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I made a small plnkr here to show what I am trying to achieve. I have a big dataset, where I like to sum the individual type to get a total.

I could think of iterating and adding the results to an object hash, but wonder more elegant way to solve it with underscore. I am using underscore.js, but never tried map reduce or other functional paradigm. Please update the plnkr to learn how to do this.

http://plnkr.co/edit/B5HGxhwvWsfvOR97z7TL?p=preview

var data = [ {'type': "A", 'val':2},
  {'type': "B", 'val':3},
  {'type': "A", 'val':1},
  {'type': "C", 'val':5} ];


 _.each(data, function (elm, index) {
   console.log(elm);  
 });

 /*
 Desired output

 out = [ {'type': "A", 'total':3},
  {'type': "B", 'total':3},
  {'type': "C", 'total':5} ];

 */
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3 Answers 3

up vote 8 down vote accepted
var data = [ { type: "A", val: 2 },
             { type: "B", val: 3 },
             { type: "A", val: 1 },
             { type: "C", val: 5 } ];

var groups = _(data).groupBy('type');

var out = _(groups).map(function(g, key) {
  return { type: key, 
           val: _(g).reduce(function(m,x) { return m + x.val; }, 0) };
});

DEMO

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I suspect that the groupBy is going to introduce a fair bit of overhead in constructing all those arrays for a large data set –  Nevir Jan 20 '13 at 23:34
    
@Nevir sure its slower than creating hash (70% slower according to test), but I just like how groupBy is readable. With huge amount of data I'd definitely go with your solution, +1 from me –  Sergey Berezovskiy Jan 20 '13 at 23:55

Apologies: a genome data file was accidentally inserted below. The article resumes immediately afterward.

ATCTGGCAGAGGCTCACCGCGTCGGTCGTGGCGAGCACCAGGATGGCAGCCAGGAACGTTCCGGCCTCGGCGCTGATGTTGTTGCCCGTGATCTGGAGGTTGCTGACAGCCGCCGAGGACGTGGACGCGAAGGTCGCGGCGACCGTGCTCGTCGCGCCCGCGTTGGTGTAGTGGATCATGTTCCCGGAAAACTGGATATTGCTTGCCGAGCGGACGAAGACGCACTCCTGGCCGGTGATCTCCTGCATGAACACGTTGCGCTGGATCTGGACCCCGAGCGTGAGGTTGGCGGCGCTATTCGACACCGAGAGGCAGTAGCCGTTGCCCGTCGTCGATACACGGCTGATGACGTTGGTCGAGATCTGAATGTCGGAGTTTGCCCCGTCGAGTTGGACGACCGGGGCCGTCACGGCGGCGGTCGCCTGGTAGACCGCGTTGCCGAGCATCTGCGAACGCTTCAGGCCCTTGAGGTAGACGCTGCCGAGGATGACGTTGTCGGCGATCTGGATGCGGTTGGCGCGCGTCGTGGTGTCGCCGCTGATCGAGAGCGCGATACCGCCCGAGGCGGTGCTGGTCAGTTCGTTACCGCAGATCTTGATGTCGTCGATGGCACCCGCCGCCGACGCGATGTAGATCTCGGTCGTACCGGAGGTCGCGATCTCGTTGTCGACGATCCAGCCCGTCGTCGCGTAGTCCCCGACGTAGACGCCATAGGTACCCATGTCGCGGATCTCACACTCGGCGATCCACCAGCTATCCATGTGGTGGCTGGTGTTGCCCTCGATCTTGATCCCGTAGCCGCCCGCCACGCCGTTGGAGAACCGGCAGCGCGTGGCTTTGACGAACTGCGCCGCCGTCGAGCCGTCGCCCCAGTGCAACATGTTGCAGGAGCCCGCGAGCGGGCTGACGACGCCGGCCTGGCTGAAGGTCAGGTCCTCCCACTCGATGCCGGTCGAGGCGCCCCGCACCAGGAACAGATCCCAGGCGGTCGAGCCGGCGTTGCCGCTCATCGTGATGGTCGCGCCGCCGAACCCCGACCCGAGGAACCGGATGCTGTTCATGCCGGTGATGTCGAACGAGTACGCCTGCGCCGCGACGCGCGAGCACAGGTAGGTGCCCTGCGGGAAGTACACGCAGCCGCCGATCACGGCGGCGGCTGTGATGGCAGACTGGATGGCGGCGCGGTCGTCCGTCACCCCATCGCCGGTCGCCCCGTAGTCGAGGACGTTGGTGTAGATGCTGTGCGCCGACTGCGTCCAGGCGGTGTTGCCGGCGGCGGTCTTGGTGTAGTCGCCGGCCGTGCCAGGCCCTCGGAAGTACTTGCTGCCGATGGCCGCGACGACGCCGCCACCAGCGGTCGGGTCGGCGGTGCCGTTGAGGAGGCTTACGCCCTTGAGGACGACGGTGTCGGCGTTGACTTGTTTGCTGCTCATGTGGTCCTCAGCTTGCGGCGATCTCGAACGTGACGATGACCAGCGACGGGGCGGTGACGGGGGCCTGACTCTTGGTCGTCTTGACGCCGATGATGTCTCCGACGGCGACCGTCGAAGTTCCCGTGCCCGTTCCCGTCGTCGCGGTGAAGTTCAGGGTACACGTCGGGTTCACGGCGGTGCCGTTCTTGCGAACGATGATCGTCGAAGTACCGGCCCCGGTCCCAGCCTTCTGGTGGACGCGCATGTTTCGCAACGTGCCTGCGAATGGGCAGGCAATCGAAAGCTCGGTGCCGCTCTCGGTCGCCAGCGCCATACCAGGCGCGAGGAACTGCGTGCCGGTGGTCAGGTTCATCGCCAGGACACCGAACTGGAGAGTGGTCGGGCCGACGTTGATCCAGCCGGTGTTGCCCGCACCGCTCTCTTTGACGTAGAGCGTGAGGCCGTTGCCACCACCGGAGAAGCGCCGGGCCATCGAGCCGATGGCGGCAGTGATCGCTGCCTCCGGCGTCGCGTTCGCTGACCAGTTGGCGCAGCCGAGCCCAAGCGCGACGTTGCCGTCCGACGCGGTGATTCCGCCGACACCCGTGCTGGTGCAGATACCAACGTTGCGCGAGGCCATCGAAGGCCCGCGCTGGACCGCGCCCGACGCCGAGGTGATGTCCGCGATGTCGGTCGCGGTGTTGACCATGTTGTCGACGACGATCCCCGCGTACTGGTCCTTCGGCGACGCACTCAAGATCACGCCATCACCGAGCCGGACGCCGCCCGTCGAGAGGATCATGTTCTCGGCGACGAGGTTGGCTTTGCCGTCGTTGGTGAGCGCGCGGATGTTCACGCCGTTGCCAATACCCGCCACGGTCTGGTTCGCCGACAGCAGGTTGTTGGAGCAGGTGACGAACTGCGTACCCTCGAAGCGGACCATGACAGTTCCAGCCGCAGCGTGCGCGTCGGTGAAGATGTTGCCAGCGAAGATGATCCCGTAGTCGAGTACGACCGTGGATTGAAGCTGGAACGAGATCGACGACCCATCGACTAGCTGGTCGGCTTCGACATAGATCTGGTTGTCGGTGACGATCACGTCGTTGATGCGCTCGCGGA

1  
Yeah, def agree that yours is super readable –  Nevir Jan 21 '13 at 4:36
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Pretty much the same answer as @GregL, just with a bit more underscore:

summed_by_type = _(data).reduce(function(mem, d) {
  mem[d.type] = (mem[d.type] || 0) + d.val
  return mem
}, {})

pairs = _(summed_by_type).map(function(v,k) { return {type: k, total: v} })
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Turns out your version is even faster than mine, I added it to my jsPerf test. Using reduce() gives about 4.84 operations per second vs 3.5 ops/sec for my version. –  GregL Jan 20 '13 at 23:52
    
That's surprising! Your loop should be practically the same as the reduce call –  Nevir Jan 21 '13 at 4:38
1  
Aha, it's the extra assignment on your loop: switching to a single assignment gets yours to slightly faster than the reduce call jsperf.com/summing-per-type/2 –  Nevir Jan 21 '13 at 4:43
    
Nice spot. Thanks for that, I learnt something. –  GregL Jan 21 '13 at 6:20
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The following will work, but I assume it is similar to what you had in mind. The advantage is that by using an object hash to store the totals, you are indexing on the type which means you don't have to iterate through the hash each time trying to find the object with the right type. Then you iterate through it once at the end to build up the final output array.

Plunkr is here.

Code is as follows:

var data = [ {'type': "A", 'val':2},
  {'type': "B", 'val':3},
  {'type': "A", 'val':1},
  {'type': "C", 'val':5} ];

var totalPerType = {};
for (var i = 0, len = data.length; i < len; ++i) {
  totalPerType[data[i].type] = totalPerType[data[i].type] || 0;
  totalPerType[data[i].type] += data[i].val;
}
var out = _.map(totalPerType, function(sum, type) {
  return { 'type': type, 'total': sum };
});

 console.log('out = ', out);

EDIT: I have created a new plunkr that generates how fast this is even for a 1 million item array (with 6 possible types) here. As you can see from the console output, at least in Chrome Canary, it runs in about 1/3 second.

I have also done a jsPerf test for how much faster it is to use the intermediate hash, and it works out about 50% faster.

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